What was lost to me in all this was quite why Jesus would come again, only to take us away. And what would become of the rest of creation? Do our souls get vacuumed out of it and into heaven just as God crumbles it up and throws it into the trash bin? I couldn’t figure out, either, where to put that talk in scripture of “new heavens and new earth” – is this just fancy talk of heaven, or something more? And why would Jesus teach us to pray for heaven to come to earth, if we were only going to heaven in the end anyway? Jesus must have been terribly confused!

Moreover, I couldn’t square this “creation-as-prison” hope with the dozens of clear biblical teachings that creation is good, is to be tended, and will in the end be healed. The gap between this escapist hope and the command of creation care has felt wide indeed.

This is the conventional hope of millions of Christians. But it’s not the hope of the Bible.

This view of escaping creation, of what author Paul Metzger calls “rapture and retreat”, is often pinned on to dispensational theology. It’s the theology popularized in the Left Behind books, and supports the end-times fervor latent in many American evangelicals, whether they’ve heard of dispensationalism or not. I regularly see it blamed for the “it’s all gonna burn anyway” excuse so often used in Christianity to escape ecological responsibility. And indeed, some blame may be appropriate here.

But I won’t settle for the usual lambaste against one school of theology, of smugly poking fun at all those end-timers and letting that be that. We’ve been reading escapism into the Bible for far longer than dispensationalism has been around. The roots of our ambiguous hope go much, much deeper.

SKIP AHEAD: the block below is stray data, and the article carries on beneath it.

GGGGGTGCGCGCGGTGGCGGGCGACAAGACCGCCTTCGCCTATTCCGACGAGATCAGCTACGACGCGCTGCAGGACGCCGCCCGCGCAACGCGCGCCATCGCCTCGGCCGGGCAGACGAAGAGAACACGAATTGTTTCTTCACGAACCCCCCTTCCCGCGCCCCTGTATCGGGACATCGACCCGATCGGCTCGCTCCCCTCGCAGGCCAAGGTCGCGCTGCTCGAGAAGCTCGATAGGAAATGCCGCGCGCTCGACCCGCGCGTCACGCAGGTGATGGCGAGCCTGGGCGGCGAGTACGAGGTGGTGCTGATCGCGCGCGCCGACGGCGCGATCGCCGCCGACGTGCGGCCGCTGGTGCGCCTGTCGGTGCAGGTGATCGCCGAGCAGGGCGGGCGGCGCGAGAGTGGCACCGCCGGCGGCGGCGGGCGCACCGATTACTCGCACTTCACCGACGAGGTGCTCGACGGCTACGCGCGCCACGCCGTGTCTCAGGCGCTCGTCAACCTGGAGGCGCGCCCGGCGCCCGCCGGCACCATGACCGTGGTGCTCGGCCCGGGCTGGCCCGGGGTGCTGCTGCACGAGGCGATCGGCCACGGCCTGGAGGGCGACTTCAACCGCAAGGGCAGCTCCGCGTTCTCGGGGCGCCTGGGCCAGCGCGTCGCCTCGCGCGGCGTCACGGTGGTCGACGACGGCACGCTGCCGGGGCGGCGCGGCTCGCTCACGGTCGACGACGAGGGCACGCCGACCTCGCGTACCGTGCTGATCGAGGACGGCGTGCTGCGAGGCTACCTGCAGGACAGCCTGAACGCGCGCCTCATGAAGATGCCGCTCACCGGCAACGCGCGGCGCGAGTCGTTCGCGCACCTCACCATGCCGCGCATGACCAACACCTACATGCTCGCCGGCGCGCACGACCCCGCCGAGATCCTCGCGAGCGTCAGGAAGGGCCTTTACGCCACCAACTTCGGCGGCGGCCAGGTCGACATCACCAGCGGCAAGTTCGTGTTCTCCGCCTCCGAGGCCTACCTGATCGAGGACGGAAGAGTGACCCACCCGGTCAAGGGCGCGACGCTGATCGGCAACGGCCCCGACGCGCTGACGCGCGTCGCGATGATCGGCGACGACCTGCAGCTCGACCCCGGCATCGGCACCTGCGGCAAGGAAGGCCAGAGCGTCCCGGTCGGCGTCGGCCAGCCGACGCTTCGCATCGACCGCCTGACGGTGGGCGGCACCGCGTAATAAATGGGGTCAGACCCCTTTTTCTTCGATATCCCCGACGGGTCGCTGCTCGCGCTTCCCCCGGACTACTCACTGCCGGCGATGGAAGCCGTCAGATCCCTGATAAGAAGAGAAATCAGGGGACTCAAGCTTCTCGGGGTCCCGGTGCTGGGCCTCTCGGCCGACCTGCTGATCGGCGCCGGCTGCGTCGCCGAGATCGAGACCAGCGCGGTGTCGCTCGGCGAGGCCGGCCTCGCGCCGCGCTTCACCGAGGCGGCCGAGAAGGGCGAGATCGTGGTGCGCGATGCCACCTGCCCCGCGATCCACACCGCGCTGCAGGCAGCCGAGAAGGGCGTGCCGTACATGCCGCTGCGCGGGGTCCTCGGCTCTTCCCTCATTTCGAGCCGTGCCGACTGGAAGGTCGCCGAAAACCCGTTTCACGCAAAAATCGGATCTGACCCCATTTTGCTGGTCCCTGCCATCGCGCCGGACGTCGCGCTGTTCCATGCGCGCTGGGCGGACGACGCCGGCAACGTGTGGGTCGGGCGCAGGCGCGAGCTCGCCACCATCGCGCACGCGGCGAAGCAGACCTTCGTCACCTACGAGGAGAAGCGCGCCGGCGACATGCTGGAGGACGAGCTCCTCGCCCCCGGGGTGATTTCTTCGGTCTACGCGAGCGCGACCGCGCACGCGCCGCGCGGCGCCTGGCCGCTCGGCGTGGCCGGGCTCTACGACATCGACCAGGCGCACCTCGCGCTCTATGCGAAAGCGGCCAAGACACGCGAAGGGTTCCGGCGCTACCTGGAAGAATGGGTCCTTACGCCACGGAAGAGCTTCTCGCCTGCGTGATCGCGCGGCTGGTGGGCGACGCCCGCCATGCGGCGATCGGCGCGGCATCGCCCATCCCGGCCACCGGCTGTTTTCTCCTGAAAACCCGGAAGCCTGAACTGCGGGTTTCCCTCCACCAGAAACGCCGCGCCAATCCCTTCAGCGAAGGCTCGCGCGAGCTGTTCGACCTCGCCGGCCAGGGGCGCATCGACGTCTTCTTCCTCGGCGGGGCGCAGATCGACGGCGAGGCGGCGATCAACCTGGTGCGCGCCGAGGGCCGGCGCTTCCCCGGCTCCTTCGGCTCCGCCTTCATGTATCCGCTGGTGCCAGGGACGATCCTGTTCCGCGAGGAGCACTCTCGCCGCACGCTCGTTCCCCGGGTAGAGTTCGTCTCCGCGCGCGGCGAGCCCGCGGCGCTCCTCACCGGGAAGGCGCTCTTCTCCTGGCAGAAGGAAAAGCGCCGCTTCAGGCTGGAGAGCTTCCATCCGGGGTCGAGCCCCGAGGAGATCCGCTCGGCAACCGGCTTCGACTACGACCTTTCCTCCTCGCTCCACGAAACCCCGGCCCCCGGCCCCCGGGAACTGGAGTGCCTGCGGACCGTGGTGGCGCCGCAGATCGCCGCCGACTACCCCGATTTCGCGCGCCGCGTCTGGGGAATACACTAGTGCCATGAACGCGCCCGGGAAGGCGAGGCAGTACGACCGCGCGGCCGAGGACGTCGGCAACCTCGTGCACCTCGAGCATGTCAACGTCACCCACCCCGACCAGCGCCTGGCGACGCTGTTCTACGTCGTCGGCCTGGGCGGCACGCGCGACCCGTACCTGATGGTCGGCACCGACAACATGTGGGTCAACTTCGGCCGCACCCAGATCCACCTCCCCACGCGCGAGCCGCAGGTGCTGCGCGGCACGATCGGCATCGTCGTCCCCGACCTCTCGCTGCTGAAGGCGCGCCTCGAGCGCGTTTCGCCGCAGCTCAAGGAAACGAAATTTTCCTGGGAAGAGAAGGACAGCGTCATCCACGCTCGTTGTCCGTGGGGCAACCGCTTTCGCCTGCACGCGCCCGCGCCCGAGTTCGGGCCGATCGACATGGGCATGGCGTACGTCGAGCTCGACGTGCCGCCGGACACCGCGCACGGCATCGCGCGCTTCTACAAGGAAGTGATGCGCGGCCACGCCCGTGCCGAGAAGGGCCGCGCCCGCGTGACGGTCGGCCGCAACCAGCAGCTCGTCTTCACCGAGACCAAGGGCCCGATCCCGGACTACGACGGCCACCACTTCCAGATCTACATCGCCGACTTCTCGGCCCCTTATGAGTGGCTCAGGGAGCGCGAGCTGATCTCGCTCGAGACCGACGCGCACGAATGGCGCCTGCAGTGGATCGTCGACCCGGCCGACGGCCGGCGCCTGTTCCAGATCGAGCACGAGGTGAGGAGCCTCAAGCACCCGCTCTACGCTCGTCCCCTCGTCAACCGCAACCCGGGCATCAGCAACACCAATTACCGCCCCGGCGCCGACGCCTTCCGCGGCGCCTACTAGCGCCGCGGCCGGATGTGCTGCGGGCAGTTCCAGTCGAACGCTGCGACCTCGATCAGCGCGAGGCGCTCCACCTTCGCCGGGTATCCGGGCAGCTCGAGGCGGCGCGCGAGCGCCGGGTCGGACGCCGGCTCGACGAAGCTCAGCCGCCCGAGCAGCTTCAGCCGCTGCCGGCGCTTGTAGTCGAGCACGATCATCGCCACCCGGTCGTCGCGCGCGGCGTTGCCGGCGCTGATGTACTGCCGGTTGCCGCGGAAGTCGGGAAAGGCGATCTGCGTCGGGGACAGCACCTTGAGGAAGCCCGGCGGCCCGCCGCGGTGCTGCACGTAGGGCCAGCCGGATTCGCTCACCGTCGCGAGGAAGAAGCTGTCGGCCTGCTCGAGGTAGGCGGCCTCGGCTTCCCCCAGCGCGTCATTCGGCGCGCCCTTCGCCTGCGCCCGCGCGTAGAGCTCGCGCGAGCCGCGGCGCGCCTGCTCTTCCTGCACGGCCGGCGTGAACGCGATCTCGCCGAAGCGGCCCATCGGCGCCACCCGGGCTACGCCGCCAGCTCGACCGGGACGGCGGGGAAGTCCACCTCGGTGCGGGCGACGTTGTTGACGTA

It is time for a court summons for these villainous roots, and a presentation of the true Christian hope, that we may again celebrate Easter for all it’s worth. These deep roots have strangled our task as God’s stewards, and have made Easter into a magic trick in the shadow of the cross, rather than God’s emphatic ‘Yes!’ to His good world.

Our culprits now dragged into the courtroom are Platonic Dualism, and its pseudo-Christian partner, Gnosticism. As Westerners, we instinctively read the Bible through the first, and subsequently, for all our creedal vehemence against it, functionally fall into the deceitful morass of the second. Let’s get some brief definitions on the table.

Platonic Dualism is the view that this world is fundamentally bad, and that spiritual things are good. Our bodies are cages, prisons that keep us from the bright light of a disembodied bliss with the divine. Various branches of this physical/nonphysical dualism emphasize different things. To some, it means that the philosophical or contemplative life is best. To others, what we do in the body is of minimal moral importance. And to most dualists, death is a welcome doorway to heaven, God, freedom, nirvana, or whatever. The dead will never rise, and why in the world should we hope for that anyhow, if the spiritual world we’re freed to is home?